The other day, I had a headache. So I started working into trigger points I knew in my neck that could be responsible for it. I could just use my fingers, but better for this bodypart is an EPS (electronic point stimulator) accupressure device. In less than a minute, my pain went away. A few days before that, I had a toothache. I worked into my jaw muscles and poof—pain was gone!
Note: Where you feel pain is most often not the source of pain. There is a chain of events that occur that often leads to pain. The two main sources of pain are #1 glutes and #2 around the shoulder blade. These two areas are responsible for a majority of body pain. If you feel pain in your shoulders and your therapist just rubs your shoulders, your pain may come back in a day or two. Its good for their business, but not good for you.
Here’s a great idea! Download any one of a number of Trigger Point apps and start to figure things out for yourself. They will have a zone highlighted on the body. Click on the zone and it will present to you the most common culprits first. They are prioritized based on years of evidence from Claire Davies, Travell & Simons, or other pioneers in trigger point therapy. It isn’t difficult to figure out.
Then take your fingers and palpate the area. If you want some practice, almost everyone has taut fibers in their forearm and thigh. Feel around for muscles that have lots of tension. Sometimes, you’ll stumble on a little knot that feels like a frozen pea. That’s a trigger point. I practice on myself all the time.
Once you find the trigger point or taut fiber, you can massage with your fingers, a hard lacrosse ball, or a Theracane (for those hard to reach places). For taut fibers, find the central, belly of the muscle. That’s where the trigger point is located. Also use contract-relax on yourself, which is a method to trick your brain into allowing your body to release for a few seconds. Engage the problem muscle, inhale, hold your breath for at least 5 seconds, then release and go directly into a stretch. It tells your golgi tendon organ that you are ok and to not resist the stretch.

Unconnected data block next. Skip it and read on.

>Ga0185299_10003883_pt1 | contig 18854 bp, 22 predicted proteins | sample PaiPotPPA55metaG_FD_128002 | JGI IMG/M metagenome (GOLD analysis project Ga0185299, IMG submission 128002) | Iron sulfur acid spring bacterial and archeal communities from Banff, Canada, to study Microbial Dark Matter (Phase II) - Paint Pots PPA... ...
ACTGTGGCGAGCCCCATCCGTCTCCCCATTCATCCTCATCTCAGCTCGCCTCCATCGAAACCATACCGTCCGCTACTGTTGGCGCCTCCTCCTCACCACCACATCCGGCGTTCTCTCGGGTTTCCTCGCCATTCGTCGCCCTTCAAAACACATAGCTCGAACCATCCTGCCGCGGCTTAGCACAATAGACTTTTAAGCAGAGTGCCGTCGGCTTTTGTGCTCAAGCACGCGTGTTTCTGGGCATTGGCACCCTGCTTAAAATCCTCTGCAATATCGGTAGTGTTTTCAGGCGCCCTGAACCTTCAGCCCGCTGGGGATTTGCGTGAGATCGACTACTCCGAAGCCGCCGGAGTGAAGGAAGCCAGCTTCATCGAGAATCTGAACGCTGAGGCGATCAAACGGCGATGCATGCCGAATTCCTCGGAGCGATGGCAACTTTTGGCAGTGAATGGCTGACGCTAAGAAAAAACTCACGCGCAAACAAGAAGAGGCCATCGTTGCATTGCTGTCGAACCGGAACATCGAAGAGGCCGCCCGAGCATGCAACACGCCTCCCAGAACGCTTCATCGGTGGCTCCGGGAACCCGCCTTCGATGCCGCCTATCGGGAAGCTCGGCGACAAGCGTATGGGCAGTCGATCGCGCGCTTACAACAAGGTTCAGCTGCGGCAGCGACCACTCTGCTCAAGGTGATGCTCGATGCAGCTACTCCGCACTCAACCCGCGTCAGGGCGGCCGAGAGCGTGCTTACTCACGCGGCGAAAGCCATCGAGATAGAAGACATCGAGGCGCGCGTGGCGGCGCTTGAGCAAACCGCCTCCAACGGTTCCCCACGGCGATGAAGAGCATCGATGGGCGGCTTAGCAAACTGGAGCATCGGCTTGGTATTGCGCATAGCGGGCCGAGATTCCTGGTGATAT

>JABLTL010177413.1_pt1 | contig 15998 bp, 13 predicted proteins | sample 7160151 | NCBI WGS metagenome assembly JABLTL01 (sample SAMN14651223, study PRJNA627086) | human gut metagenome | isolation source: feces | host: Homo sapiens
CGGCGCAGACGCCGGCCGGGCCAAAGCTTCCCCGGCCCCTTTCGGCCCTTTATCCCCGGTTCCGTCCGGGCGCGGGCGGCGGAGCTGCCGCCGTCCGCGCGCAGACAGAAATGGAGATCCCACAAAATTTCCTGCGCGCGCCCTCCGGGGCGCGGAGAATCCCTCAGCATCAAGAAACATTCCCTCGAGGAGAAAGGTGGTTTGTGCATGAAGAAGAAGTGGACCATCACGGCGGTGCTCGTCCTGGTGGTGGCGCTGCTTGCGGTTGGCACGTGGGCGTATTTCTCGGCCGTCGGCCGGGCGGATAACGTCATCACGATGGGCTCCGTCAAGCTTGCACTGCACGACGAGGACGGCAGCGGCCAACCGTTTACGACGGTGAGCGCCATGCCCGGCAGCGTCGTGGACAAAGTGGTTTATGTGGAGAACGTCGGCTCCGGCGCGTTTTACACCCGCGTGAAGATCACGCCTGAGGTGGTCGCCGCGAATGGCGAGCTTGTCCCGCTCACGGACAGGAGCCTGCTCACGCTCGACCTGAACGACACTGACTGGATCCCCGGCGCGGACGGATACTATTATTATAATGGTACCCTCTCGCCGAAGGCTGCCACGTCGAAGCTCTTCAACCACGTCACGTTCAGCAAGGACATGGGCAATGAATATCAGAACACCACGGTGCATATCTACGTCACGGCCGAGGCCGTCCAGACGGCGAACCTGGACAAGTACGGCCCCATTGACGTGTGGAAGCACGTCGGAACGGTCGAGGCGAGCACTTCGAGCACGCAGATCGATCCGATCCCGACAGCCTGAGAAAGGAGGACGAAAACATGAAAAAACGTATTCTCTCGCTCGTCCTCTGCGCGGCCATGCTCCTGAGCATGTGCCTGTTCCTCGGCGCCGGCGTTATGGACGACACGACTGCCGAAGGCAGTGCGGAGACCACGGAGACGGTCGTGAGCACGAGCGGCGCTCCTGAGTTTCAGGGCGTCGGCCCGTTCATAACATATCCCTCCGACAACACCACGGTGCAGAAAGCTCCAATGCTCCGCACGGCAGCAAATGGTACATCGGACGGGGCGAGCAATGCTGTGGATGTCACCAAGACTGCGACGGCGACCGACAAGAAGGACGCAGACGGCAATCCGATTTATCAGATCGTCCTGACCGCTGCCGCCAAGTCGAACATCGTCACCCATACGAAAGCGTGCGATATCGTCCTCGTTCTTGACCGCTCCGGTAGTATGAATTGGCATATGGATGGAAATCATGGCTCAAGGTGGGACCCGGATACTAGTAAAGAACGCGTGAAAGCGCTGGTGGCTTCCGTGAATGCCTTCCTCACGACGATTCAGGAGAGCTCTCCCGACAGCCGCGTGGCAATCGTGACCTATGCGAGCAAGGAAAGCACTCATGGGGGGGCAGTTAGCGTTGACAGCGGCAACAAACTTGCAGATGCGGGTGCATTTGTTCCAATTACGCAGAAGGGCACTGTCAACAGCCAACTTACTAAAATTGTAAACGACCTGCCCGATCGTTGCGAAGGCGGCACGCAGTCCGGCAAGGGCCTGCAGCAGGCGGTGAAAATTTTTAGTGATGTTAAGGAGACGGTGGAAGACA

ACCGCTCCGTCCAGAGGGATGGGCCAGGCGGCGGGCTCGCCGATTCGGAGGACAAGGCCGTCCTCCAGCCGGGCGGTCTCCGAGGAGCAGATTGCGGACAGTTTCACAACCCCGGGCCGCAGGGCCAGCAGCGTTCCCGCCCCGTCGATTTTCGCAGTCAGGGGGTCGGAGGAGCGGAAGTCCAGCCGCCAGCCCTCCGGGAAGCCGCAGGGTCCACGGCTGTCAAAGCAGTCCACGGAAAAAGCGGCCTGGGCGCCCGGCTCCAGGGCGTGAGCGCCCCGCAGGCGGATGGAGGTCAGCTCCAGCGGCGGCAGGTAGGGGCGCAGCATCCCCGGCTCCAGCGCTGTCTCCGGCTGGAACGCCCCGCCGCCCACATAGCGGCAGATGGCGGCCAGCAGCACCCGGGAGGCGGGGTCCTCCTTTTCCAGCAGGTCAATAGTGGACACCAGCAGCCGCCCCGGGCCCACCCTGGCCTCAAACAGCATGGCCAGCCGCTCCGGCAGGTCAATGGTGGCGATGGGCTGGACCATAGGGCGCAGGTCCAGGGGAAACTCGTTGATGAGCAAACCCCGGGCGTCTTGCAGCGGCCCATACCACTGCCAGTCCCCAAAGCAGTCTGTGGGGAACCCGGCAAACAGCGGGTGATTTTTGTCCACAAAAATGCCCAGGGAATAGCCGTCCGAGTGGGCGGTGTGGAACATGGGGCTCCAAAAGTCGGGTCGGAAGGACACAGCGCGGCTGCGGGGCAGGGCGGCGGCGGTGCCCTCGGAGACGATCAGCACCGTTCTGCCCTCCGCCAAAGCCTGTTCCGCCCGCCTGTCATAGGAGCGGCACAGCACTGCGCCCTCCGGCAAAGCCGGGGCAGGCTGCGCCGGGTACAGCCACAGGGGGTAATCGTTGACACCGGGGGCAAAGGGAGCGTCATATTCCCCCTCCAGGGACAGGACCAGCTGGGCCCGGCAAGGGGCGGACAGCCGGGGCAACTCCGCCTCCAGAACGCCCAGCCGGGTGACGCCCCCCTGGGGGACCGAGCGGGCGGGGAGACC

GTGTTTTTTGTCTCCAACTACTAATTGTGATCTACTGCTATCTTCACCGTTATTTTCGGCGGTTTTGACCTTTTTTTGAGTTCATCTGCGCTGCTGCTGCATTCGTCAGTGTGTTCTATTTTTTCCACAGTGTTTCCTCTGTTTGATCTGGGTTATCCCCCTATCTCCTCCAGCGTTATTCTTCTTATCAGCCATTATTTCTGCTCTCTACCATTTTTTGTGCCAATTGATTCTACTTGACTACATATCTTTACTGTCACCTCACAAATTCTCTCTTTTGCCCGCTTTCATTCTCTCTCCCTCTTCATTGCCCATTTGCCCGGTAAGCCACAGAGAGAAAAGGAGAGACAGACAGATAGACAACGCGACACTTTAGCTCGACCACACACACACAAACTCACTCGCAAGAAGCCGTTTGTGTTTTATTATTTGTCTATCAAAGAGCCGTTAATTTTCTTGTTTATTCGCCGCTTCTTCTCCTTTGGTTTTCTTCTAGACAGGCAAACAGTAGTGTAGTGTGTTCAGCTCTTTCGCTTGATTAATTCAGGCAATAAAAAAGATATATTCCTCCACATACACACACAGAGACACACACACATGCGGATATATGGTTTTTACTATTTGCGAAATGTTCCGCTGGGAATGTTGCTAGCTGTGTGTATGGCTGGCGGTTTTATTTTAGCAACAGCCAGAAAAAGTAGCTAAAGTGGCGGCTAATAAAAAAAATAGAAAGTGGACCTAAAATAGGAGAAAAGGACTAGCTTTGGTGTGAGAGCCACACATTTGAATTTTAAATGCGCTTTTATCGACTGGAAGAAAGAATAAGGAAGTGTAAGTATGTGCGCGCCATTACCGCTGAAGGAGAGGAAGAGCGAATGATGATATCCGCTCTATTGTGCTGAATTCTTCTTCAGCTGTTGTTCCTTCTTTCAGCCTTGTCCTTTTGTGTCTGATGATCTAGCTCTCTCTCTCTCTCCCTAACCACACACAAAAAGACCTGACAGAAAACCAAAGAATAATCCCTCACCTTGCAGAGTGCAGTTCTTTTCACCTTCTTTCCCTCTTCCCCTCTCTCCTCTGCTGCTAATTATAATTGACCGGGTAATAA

Do these things multiple times over several days. Focused pressure, engaging, & stretching; these are the keys to healing. Broader pressure like with a foam roller is good for circulation and lymph movement too, but won’t be as effective as the focused pressure. Doing exercise and especially yoga will make sure your muscle fibers feel healthy and ensure the trigger point doesn’t re-form.
Sometimes, we walk around not knowing where our pain resides. As a Thai Yoga Therapist, I always (I mean always) find places in bodies that a client didn’t even realize was a problem. Sometimes, its difficult to identify what zone to start with in the Trigger Point apps. So, going to a therapist who knows trigger points can be helpful when you don’t know where to start. I know that I can find the source of your problems.
Once you have an idea of where to start, then you can apply the Thai Yoga Therapy principles on yourself. A traditional therapist is helpful and may be working trigger points without even knowing it. But someone with a clinical approach can be extremely beneficial to actual healing.